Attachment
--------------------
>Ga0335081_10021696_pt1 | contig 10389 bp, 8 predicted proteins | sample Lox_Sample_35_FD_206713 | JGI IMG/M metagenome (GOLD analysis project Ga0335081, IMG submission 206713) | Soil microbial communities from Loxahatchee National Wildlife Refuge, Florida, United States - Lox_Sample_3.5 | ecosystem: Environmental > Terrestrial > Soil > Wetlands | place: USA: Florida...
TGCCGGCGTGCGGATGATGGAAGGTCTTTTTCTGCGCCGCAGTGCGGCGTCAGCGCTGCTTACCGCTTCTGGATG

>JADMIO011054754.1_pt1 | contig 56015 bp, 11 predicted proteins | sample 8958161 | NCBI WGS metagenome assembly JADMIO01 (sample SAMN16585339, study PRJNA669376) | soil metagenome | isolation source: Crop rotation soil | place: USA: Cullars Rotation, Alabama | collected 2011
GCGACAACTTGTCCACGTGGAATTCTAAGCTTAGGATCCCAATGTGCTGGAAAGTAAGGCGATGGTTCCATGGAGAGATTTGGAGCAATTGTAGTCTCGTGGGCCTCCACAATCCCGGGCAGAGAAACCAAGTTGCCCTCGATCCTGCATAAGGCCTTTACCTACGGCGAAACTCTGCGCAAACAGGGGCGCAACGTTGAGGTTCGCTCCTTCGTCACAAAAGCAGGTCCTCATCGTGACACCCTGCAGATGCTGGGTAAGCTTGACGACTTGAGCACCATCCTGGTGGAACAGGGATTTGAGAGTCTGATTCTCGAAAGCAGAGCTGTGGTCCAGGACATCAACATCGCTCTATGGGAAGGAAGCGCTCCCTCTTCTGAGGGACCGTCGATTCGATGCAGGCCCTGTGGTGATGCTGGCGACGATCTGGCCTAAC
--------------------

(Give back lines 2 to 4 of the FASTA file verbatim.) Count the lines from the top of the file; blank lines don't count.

TGCCGGCGTGCGGATGATGGAAGGTCTTTTTCTGCGCCGCAGTGCGGCGTCAGCGCTGCTTACCGCTTCTGGATG

>JADMIO011054754.1_pt1 | contig 56015 bp, 11 predicted proteins | sample 8958161 | NCBI WGS metagenome assembly JADMIO01 (sample SAMN16585339, study PRJNA669376) | soil metagenome | isolation source: Crop rotation soil | place: USA: Cullars Rotation, Alabama | collected 2011
GCGACAACTTGTCCACGTGGAATTCTAAGCTTAGGATCCCAATGTGCTGGAAAGTAAGGCGATGGTTCCATGGAGAGATTTGGAGCAATTGTAGTCTCGTGGGCCTCCACAATCCCGGGCAGAGAAACCAAGTTGCCCTCGATCCTGCATAAGGCCTTTACCTACGGCGAAACTCTGCGCAAACAGGGGCGCAACGTTGAGGTTCGCTCCTTCGTCACAAAAGCAGGTCCTCATCGTGACACCCTGCAGATGCTGGGTAAGCTTGACGACTTGAGCACCATCCTGGTGGAACAGGGATTTGAGAGTCTGATTCTCGAAAGCAGAGCTGTGGTCCAGGACATCAACATCGCTCTATGGGAAGGAAGCGCTCCCTCTTCTGAGGGACCGTCGATTCGATGCAGGCCCTGTGGTGATGCTGGCGACGATCTGGCCTAAC